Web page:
2016 ranks third wettest ‘water year’ since 1872


water-update
Each bi-weekly Water Summary Update provides the current status of water resources in Iowa in terms of precipitation, stream flow, shallow groundwater, and drought monitoring. (Iowa DNR)
Jenna Ladd | October 14, 2016

Iowa Department of Natural Resources (DNR) released its most current Water Summary Update earlier this week.

DNR prepares the bi-weekly updates in collaboration with the Iowa Department of Agriculture and Land Stewardship, the U.S. Geological Survey, and The Iowa Homeland Security and Emergency Management Division. Each report provides an overview of the status of Iowa’s water resources and significant events that affect water supplies using four categories: precipitation, stream flow, shallow groundwater, and drought monitoring.

The most recent update is a snapshot of the state’s water resources from August 31st through October 10th. The report notes that different parts of Iowa experienced a wide range of rainfall totals. Heavy rains pelted the Cedar River watershed during much of September, with the largest storm-total rainfall of 10.56 inches near Nora Springs in Floyd County. In contrast, some parts of southeastern Iowa experienced a particularly dry September. Most notably, rain totals were less than one-third of the average near Fairfield and Ottumwa. Average statewide rainfall was 6.29 inches or 2.91 inches above average, making it the rainiest September since 1986.

Streamflow was also reported to be above average for much of the state. The update notes that U.S. Geological Survey employees have been taking additional streamflow measurements following heavy rain events at the end of September in the Cedar and Wapsipinicon River basins. In several locations along the Shell Rock, Cedar, and Wapsipinicon Rivers, peak stream flow was found to be the second-highest in recorded history. These values are only topped by the historic 2008 flood.

October 1st through September 30th is considered the “water year” by experts in the field. The 2016 Water Year, which ended on September 30th, 2016, is the third wettest year on record in 144 years.

Study: Pharmaceuticals from treated wastewater can contaminate groundwater


Duck Creek runs through Devils Glen Park in Bettendorf. (Pete Zarria/Flickr)
Duck Creek runs through Devils Glen Park in Bettendorf. (Pete Zarria/Flickr)
Nick Fetty | October 7, 2014

A report released by the United States Geological Survey last month suggests that pharmaceuticals and other potentially hazardous substances from treated wastewater can contaminate shallow groundwater after being released into streams and other waterways.

The research was conducted on Fourmile Creek and Watershed near Des Moines in 2012. In October of 2012 wastewater accounted for 99 percent of the creek’s flow and this number dropped to 71 percent in December 2012. During these months, the creek experienced persistent dry conditions which is when contaminates are most likely to seep into groundwater.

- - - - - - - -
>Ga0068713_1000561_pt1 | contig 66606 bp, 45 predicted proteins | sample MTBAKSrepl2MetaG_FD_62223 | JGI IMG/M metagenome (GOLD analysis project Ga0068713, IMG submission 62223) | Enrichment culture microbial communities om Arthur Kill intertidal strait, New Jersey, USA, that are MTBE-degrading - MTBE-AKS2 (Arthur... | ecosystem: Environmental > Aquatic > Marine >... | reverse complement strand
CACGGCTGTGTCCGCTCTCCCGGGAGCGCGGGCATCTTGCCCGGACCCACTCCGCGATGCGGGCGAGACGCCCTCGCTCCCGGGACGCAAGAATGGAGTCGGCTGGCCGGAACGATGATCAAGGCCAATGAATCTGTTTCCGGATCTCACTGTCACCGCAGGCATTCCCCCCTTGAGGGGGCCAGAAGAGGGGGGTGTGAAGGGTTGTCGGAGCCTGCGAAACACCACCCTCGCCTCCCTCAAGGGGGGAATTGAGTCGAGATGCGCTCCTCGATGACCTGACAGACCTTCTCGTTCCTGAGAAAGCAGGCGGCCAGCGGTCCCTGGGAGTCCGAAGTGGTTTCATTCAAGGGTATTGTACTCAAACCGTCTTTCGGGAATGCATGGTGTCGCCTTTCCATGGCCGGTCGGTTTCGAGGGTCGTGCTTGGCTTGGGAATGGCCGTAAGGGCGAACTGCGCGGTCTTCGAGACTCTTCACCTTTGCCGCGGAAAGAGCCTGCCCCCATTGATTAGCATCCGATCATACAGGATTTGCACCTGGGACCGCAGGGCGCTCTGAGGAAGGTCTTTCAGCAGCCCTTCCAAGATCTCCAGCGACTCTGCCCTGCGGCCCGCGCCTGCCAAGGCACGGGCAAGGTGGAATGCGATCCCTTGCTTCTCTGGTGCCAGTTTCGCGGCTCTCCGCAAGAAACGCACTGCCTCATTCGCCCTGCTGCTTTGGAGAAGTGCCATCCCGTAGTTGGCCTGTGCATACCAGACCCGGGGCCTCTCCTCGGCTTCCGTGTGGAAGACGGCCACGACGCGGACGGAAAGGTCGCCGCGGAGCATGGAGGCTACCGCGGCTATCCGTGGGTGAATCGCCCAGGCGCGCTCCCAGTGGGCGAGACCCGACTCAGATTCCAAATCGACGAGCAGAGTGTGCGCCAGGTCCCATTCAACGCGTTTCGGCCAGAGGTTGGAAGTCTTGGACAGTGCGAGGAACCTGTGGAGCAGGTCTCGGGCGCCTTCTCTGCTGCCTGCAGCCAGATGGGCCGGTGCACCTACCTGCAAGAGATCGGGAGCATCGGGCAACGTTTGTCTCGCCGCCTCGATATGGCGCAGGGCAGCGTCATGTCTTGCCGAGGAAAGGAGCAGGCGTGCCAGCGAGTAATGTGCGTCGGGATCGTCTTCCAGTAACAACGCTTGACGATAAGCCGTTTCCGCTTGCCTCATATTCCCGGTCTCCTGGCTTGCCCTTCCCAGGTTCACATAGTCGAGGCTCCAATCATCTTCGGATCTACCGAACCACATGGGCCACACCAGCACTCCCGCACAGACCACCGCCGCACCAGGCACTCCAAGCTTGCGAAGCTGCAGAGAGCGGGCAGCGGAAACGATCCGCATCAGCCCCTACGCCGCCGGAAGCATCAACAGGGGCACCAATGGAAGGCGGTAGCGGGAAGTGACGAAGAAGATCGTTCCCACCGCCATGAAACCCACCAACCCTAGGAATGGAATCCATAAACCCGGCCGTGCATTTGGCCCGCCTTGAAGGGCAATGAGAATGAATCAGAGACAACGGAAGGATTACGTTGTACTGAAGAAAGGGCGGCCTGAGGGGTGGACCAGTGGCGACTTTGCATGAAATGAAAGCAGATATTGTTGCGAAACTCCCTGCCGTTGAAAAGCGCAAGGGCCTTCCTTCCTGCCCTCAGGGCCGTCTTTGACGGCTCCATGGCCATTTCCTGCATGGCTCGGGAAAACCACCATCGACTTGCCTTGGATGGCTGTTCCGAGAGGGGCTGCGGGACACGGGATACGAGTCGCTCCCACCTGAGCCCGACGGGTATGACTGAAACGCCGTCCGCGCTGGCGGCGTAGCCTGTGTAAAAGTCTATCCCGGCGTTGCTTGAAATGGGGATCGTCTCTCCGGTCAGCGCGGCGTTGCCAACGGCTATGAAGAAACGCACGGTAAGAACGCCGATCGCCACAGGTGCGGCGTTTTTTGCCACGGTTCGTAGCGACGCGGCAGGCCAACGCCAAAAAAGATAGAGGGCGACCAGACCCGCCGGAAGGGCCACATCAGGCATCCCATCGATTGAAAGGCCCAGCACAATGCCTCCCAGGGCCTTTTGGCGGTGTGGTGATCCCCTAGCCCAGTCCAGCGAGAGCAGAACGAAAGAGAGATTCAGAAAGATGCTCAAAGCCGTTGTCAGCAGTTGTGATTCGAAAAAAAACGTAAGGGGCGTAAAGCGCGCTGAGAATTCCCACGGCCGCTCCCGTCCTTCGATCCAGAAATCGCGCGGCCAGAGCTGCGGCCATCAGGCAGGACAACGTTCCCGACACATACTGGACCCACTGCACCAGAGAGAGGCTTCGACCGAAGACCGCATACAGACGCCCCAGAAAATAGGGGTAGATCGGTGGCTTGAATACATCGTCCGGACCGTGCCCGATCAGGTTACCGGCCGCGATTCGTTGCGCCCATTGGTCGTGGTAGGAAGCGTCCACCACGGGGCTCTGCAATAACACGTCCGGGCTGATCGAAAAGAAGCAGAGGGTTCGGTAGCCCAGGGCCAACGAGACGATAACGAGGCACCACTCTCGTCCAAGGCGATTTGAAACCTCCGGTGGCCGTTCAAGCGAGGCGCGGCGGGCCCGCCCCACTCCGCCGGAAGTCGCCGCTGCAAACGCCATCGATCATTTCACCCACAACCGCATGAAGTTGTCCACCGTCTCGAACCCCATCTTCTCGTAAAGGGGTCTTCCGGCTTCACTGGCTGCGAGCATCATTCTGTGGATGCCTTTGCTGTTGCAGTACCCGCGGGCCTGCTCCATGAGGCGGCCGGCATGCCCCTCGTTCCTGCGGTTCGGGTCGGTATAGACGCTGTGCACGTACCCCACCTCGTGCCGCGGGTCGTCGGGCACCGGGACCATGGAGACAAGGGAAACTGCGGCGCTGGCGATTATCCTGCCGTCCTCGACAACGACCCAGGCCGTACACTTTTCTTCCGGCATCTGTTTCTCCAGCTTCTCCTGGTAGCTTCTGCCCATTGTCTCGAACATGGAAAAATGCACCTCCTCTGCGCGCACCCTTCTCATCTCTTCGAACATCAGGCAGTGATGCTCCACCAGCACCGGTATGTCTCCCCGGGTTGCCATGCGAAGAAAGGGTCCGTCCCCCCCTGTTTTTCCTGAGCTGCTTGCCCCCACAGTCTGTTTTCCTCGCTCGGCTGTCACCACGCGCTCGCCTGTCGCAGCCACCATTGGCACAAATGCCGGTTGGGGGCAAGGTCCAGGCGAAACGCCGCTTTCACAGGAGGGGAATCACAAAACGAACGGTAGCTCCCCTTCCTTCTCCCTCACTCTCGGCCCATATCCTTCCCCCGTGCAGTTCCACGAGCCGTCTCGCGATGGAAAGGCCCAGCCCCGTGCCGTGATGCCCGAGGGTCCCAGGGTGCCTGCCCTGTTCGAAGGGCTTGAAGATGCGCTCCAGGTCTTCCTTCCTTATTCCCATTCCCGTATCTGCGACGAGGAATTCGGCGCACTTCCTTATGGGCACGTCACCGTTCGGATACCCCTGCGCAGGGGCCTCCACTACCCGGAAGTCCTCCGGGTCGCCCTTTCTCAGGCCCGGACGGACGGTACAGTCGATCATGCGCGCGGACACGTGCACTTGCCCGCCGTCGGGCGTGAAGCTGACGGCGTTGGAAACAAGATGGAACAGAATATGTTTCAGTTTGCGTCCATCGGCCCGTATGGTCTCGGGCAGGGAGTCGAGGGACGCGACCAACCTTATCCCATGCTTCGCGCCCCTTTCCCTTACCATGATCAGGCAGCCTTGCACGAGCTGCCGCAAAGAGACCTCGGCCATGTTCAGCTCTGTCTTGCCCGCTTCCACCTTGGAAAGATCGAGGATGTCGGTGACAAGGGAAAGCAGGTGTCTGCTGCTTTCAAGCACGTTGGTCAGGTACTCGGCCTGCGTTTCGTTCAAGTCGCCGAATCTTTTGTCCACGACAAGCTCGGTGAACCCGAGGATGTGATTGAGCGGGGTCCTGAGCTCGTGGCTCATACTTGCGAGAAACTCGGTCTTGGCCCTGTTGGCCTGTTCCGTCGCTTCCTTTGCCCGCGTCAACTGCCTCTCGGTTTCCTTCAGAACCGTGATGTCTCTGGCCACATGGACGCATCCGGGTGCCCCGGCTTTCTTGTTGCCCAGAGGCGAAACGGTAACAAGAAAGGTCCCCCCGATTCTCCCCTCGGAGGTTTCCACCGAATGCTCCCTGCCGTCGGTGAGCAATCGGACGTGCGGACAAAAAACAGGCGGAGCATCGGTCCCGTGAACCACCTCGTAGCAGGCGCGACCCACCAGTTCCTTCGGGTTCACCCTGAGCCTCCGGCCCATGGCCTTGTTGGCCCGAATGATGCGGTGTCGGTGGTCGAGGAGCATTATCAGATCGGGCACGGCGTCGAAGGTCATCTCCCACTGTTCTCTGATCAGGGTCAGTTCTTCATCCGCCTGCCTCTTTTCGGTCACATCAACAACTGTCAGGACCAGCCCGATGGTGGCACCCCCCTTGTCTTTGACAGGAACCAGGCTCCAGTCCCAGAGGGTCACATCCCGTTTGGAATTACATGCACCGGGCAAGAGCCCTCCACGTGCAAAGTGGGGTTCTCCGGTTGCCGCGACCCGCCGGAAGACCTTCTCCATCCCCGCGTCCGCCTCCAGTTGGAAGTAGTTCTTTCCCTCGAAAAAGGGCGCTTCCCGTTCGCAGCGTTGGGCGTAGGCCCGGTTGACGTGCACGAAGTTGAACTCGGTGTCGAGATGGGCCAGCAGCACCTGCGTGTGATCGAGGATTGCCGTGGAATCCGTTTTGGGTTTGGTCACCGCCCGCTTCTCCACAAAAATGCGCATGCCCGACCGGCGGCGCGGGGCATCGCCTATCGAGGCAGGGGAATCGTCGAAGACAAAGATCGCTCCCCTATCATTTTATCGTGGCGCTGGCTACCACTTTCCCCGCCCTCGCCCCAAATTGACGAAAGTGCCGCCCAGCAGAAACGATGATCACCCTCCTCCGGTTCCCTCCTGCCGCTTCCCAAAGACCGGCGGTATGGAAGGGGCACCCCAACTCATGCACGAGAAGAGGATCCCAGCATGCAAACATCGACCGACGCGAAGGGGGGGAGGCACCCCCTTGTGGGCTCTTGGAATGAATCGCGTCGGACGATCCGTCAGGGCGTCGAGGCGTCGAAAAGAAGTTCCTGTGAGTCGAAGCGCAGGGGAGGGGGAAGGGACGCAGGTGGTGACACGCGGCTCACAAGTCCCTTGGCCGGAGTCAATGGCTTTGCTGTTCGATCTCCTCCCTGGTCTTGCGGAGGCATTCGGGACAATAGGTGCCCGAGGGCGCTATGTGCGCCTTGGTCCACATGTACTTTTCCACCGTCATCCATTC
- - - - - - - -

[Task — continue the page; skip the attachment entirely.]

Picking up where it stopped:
The study tested for 110 different pharmaceutical compounds in addition to hormones and chemicals from personal care products. The researchers concluded that between 48 and 61 pharmaceuticals were present in the water tested downstream from the wastewater discharge point. Concentrations were as high as 7,810 parts-per-trillion for metformin, a chemical used in antidiabetic medication.

This contamination was also taking place in groundwater up to 65 feet away from the banks of Fourmile Creek. Between 7 and 18 pharmaceutical compounds were detected in these groundwaters with concentrations of fexofenadine – an antihestemine – as high as 87 parts-per-trillion.

This study was part of USGS Toxic Substances Hydrology Program.

The Fourmile Creek Watershed covers 120 miles mostly in northern Polk County but also areas of Boone and Story Counties. Approximately 64 percent of the land in the watershed is used for agriculture while the remaining 36 percent is urban. In 1877, a train carrying members of the P.T. Barnum circus and other passengers crashed while crossing over Fourmile Creek, killing 20 and injuring 35 more.

Previously condemned streamgages receive funding


USGS employees checking a streamgage. Photo by U.S. Geological survey; Flickr.
USGS employees checking a streamgage. Photo by U.S. Geological Survey; Flickr.

After the U.S. Geological Survey National Streamflow Information Program (NSIP) suffered budget cuts, three Iowa streamgages were to be shut down. However, after funding was provided by a new partner, two will continue to function. Continue reading